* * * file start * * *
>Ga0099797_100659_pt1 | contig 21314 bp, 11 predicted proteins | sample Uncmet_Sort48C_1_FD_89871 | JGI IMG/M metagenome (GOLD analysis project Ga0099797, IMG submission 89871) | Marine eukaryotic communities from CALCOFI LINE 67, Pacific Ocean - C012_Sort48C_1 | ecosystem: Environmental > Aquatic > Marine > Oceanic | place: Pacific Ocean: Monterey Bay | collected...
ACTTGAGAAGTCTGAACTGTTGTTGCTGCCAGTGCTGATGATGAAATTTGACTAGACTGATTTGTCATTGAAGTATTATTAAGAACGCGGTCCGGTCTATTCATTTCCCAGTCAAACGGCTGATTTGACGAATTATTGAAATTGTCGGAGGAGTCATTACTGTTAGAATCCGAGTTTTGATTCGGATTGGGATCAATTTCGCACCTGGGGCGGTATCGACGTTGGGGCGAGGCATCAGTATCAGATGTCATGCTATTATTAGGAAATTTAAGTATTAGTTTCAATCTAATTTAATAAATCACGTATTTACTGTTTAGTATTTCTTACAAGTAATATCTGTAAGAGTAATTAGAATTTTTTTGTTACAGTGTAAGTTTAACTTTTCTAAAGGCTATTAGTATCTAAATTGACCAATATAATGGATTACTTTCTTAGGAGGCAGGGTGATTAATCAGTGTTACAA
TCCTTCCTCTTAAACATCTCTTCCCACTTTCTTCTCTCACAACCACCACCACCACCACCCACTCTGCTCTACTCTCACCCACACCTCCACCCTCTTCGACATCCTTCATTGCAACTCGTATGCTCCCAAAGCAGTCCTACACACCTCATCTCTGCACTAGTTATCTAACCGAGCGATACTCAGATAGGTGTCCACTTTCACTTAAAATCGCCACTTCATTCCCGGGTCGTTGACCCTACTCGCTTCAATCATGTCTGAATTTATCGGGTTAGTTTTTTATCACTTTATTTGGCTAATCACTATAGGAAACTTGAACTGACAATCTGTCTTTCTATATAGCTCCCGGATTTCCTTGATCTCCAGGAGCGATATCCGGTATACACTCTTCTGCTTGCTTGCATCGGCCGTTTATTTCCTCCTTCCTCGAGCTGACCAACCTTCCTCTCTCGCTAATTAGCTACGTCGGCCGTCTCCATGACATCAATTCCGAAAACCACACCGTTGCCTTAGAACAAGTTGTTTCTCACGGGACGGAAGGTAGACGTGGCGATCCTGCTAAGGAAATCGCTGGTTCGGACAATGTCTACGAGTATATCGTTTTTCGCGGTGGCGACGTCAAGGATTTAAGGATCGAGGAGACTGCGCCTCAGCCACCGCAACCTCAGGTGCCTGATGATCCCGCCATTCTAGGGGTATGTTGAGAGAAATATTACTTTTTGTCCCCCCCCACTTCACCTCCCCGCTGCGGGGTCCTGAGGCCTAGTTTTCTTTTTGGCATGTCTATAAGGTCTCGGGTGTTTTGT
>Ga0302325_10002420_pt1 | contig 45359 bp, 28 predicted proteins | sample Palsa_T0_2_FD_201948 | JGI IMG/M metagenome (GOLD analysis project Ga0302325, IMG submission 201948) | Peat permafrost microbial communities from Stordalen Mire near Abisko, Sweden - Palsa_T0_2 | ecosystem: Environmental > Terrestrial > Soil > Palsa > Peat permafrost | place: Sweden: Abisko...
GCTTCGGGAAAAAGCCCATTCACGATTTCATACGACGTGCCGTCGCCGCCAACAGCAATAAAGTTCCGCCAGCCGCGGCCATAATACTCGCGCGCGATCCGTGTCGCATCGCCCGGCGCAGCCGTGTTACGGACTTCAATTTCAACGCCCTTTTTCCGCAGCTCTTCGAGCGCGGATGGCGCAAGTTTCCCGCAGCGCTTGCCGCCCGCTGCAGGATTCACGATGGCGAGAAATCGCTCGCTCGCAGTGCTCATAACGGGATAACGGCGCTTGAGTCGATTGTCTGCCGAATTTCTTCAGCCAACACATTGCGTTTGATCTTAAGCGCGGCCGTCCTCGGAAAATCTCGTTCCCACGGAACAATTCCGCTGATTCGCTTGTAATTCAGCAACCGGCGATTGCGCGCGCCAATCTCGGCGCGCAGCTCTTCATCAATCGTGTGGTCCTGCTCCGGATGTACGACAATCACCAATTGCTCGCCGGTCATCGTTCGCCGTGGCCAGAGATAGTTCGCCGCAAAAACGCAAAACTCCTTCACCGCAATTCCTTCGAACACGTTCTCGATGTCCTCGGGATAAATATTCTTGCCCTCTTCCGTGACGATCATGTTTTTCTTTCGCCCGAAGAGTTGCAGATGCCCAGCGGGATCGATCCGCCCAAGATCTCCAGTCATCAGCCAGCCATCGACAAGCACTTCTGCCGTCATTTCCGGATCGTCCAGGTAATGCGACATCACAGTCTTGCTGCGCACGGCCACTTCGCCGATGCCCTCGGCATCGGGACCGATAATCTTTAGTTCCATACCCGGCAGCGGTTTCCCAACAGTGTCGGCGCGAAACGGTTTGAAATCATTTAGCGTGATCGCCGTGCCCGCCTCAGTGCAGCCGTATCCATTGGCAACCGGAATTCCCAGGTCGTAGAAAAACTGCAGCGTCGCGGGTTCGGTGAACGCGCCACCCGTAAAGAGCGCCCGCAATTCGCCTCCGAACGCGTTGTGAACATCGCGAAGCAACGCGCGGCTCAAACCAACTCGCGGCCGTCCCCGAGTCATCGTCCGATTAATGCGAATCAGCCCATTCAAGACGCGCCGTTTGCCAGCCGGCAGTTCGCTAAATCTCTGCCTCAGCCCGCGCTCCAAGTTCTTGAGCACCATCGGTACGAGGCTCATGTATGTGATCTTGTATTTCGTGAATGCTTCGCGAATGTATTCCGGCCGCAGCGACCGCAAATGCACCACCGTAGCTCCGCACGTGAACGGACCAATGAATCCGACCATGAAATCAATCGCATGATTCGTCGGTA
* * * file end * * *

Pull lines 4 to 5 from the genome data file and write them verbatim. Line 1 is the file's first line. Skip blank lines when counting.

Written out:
>Ga0302325_10002420_pt1 | contig 45359 bp, 28 predicted proteins | sample Palsa_T0_2_FD_201948 | JGI IMG/M metagenome (GOLD analysis project Ga0302325, IMG submission 201948) | Peat permafrost microbial communities from Stordalen Mire near Abisko, Sweden - Palsa_T0_2 | ecosystem: Environmental > Terrestrial > Soil > Palsa > Peat permafrost | place: Sweden: Abisko...
GCTTCGGGAAAAAGCCCATTCACGATTTCATACGACGTGCCGTCGCCGCCAACAGCAATAAAGTTCCGCCAGCCGCGGCCATAATACTCGCGCGCGATCCGTGTCGCATCGCCCGGCGCAGCCGTGTTACGGACTTCAATTTCAACGCCCTTTTTCCGCAGCTCTTCGAGCGCGGATGGCGCAAGTTTCCCGCAGCGCTTGCCGCCCGCTGCAGGATTCACGATGGCGAGAAATCGCTCGCTCGCAGTGCTCATAACGGGATAACGGCGCTTGAGTCGATTGTCTGCCGAATTTCTTCAGCCAACACATTGCGTTTGATCTTAAGCGCGGCCGTCCTCGGAAAATCTCGTTCCCACGGAACAATTCCGCTGATTCGCTTGTAATTCAGCAACCGGCGATTGCGCGCGCCAATCTCGGCGCGCAGCTCTTCATCAATCGTGTGGTCCTGCTCCGGATGTACGACAATCACCAATTGCTCGCCGGTCATCGTTCGCCGTGGCCAGAGATAGTTCGCCGCAAAAACGCAAAACTCCTTCACCGCAATTCCTTCGAACACGTTCTCGATGTCCTCGGGATAAATATTCTTGCCCTCTTCCGTGACGATCATGTTTTTCTTTCGCCCGAAGAGTTGCAGATGCCCAGCGGGATCGATCCGCCCAAGATCTCCAGTCATCAGCCAGCCATCGACAAGCACTTCTGCCGTCATTTCCGGATCGTCCAGGTAATGCGACATCACAGTCTTGCTGCGCACGGCCACTTCGCCGATGCCCTCGGCATCGGGACCGATAATCTTTAGTTCCATACCCGGCAGCGGTTTCCCAACAGTGTCGGCGCGAAACGGTTTGAAATCATTTAGCGTGATCGCCGTGCCCGCCTCAGTGCAGCCGTATCCATTGGCAACCGGAATTCCCAGGTCGTAGAAAAACTGCAGCGTCGCGGGTTCGGTGAACGCGCCACCCGTAAAGAGCGCCCGCAATTCGCCTCCGAACGCGTTGTGAACATCGCGAAGCAACGCGCGGCTCAAACCAACTCGCGGCCGTCCCCGAGTCATCGTCCGATTAATGCGAATCAGCCCATTCAAGACGCGCCGTTTGCCAGCCGGCAGTTCGCTAAATCTCTGCCTCAGCCCGCGCTCCAAGTTCTTGAGCACCATCGGTACGAGGCTCATGTATGTGATCTTGTATTTCGTGAATGCTTCGCGAATGTATTCCGGCCGCAGCGACCGCAAATGCACCACCGTAGCTCCGCACGTGAACGGACCAATGAATCCGACCATGAAATCAATCGCATGATTCGTCGGTA